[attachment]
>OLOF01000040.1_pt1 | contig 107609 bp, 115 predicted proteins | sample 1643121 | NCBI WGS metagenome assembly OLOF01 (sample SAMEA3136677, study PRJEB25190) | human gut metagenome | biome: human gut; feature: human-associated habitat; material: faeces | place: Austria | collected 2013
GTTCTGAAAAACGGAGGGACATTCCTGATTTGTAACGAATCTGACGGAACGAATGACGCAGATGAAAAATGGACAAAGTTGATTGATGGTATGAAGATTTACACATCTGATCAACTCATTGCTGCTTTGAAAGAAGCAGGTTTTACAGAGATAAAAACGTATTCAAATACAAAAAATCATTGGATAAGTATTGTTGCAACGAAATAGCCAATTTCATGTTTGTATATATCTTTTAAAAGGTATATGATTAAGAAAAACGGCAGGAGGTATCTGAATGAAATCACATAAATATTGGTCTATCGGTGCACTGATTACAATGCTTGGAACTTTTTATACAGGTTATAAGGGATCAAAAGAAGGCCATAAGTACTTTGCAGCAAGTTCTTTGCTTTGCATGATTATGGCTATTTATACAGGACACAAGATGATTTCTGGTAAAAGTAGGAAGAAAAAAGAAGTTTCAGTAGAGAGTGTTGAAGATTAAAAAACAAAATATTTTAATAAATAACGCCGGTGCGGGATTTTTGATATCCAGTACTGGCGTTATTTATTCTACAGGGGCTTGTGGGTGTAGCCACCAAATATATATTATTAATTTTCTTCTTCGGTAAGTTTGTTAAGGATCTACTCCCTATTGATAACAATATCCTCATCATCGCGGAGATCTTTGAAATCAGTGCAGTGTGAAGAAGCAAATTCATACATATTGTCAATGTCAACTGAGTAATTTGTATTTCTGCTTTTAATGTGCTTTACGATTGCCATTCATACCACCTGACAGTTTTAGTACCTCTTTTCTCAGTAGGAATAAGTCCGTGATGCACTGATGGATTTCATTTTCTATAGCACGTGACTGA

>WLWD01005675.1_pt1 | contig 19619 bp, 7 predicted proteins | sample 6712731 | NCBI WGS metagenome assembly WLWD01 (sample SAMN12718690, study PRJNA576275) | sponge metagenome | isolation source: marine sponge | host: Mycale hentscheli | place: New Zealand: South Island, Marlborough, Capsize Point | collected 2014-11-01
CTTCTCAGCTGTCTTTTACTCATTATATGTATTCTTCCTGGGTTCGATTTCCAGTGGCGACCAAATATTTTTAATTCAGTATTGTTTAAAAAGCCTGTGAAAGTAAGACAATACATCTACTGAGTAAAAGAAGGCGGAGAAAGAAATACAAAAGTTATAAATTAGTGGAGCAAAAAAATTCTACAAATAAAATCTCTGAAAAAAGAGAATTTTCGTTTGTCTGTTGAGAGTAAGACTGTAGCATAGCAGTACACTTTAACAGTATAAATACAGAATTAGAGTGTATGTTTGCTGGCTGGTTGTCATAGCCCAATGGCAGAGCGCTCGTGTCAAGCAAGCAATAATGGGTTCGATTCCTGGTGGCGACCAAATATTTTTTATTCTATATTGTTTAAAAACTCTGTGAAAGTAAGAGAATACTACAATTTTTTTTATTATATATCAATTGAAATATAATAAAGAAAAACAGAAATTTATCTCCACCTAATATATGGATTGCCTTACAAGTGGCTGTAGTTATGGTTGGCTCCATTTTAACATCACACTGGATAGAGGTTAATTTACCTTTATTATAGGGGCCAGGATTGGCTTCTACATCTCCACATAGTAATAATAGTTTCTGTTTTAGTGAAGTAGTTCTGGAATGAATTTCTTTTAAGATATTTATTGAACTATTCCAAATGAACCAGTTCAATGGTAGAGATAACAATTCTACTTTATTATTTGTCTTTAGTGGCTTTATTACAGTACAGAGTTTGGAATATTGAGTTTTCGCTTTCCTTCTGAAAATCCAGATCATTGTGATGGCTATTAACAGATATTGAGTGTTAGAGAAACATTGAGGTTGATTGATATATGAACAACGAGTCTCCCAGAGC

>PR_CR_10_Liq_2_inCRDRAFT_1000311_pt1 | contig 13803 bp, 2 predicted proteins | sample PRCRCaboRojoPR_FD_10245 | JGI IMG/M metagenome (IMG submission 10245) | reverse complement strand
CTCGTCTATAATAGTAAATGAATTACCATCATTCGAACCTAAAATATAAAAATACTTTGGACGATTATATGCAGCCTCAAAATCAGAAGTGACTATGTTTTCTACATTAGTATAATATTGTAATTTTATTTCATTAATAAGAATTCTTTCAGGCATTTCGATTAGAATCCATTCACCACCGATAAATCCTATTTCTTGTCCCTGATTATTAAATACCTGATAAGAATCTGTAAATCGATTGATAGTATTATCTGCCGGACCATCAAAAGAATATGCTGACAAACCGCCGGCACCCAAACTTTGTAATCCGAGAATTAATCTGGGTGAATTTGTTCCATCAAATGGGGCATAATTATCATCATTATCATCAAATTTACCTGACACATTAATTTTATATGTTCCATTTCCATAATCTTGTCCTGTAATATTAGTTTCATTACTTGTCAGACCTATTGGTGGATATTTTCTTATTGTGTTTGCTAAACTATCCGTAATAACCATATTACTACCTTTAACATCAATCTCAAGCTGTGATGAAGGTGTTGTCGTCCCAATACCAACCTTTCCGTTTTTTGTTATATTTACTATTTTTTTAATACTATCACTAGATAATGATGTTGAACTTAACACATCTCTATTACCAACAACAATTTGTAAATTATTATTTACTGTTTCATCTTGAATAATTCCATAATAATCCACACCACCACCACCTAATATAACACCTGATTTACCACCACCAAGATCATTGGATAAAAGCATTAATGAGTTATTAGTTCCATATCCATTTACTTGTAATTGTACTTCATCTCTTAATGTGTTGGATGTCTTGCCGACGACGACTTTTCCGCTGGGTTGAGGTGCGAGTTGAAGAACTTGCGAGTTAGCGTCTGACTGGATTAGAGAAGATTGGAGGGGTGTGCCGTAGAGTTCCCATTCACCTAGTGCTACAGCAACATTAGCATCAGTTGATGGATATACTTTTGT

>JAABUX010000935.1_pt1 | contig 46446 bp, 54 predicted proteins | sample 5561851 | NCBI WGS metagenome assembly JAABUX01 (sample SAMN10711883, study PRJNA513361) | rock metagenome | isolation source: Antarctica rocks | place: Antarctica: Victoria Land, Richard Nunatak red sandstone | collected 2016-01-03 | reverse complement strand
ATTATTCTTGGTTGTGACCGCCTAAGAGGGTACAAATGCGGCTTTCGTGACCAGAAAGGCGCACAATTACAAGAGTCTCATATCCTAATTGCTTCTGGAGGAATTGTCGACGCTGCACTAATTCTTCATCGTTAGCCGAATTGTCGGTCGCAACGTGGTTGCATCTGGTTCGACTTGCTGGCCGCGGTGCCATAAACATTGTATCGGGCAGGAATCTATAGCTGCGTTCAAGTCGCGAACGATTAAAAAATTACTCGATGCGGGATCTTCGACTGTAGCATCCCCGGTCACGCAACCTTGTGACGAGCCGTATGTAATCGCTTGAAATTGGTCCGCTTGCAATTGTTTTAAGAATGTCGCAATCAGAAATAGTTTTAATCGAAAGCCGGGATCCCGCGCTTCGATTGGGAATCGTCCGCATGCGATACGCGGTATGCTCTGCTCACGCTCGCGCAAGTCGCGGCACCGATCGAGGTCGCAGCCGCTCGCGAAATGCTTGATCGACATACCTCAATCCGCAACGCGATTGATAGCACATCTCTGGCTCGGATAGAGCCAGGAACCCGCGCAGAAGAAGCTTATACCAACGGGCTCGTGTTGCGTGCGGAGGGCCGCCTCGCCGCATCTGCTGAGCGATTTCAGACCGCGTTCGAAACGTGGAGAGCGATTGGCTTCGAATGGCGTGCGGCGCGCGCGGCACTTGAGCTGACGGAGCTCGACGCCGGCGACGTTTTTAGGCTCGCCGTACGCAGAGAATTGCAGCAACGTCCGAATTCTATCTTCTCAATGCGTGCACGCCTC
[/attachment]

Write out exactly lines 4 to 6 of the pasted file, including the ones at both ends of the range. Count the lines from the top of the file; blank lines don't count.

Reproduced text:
CTTCTCAGCTGTCTTTTACTCATTATATGTATTCTTCCTGGGTTCGATTTCCAGTGGCGACCAAATATTTTTAATTCAGTATTGTTTAAAAAGCCTGTGAAAGTAAGACAATACATCTACTGAGTAAAAGAAGGCGGAGAAAGAAATACAAAAGTTATAAATTAGTGGAGCAAAAAAATTCTACAAATAAAATCTCTGAAAAAAGAGAATTTTCGTTTGTCTGTTGAGAGTAAGACTGTAGCATAGCAGTACACTTTAACAGTATAAATACAGAATTAGAGTGTATGTTTGCTGGCTGGTTGTCATAGCCCAATGGCAGAGCGCTCGTGTCAAGCAAGCAATAATGGGTTCGATTCCTGGTGGCGACCAAATATTTTTTATTCTATATTGTTTAAAAACTCTGTGAAAGTAAGAGAATACTACAATTTTTTTTATTATATATCAATTGAAATATAATAAAGAAAAACAGAAATTTATCTCCACCTAATATATGGATTGCCTTACAAGTGGCTGTAGTTATGGTTGGCTCCATTTTAACATCACACTGGATAGAGGTTAATTTACCTTTATTATAGGGGCCAGGATTGGCTTCTACATCTCCACATAGTAATAATAGTTTCTGTTTTAGTGAAGTAGTTCTGGAATGAATTTCTTTTAAGATATTTATTGAACTATTCCAAATGAACCAGTTCAATGGTAGAGATAACAATTCTACTTTATTATTTGTCTTTAGTGGCTTTATTACAGTACAGAGTTTGGAATATTGAGTTTTCGCTTTCCTTCTGAAAATCCAGATCATTGTGATGGCTATTAACAGATATTGAGTGTTAGAGAAACATTGAGGTTGATTGATATATGAACAACGAGTCTCCCAGAGC

>PR_CR_10_Liq_2_inCRDRAFT_1000311_pt1 | contig 13803 bp, 2 predicted proteins | sample PRCRCaboRojoPR_FD_10245 | JGI IMG/M metagenome (IMG submission 10245) | reverse complement strand
CTCGTCTATAATAGTAAATGAATTACCATCATTCGAACCTAAAATATAAAAATACTTTGGACGATTATATGCAGCCTCAAAATCAGAAGTGACTATGTTTTCTACATTAGTATAATATTGTAATTTTATTTCATTAATAAGAATTCTTTCAGGCATTTCGATTAGAATCCATTCACCACCGATAAATCCTATTTCTTGTCCCTGATTATTAAATACCTGATAAGAATCTGTAAATCGATTGATAGTATTATCTGCCGGACCATCAAAAGAATATGCTGACAAACCGCCGGCACCCAAACTTTGTAATCCGAGAATTAATCTGGGTGAATTTGTTCCATCAAATGGGGCATAATTATCATCATTATCATCAAATTTACCTGACACATTAATTTTATATGTTCCATTTCCATAATCTTGTCCTGTAATATTAGTTTCATTACTTGTCAGACCTATTGGTGGATATTTTCTTATTGTGTTTGCTAAACTATCCGTAATAACCATATTACTACCTTTAACATCAATCTCAAGCTGTGATGAAGGTGTTGTCGTCCCAATACCAACCTTTCCGTTTTTTGTTATATTTACTATTTTTTTAATACTATCACTAGATAATGATGTTGAACTTAACACATCTCTATTACCAACAACAATTTGTAAATTATTATTTACTGTTTCATCTTGAATAATTCCATAATAATCCACACCACCACCACCTAATATAACACCTGATTTACCACCACCAAGATCATTGGATAAAAGCATTAATGAGTTATTAGTTCCATATCCATTTACTTGTAATTGTACTTCATCTCTTAATGTGTTGGATGTCTTGCCGACGACGACTTTTCCGCTGGGTTGAGGTGCGAGTTGAAGAACTTGCGAGTTAGCGTCTGACTGGATTAGAGAAGATTGGAGGGGTGTGCCGTAGAGTTCCCATTCACCTAGTGCTACAGCAACATTAGCATCAGTTGATGGATATACTTTTGT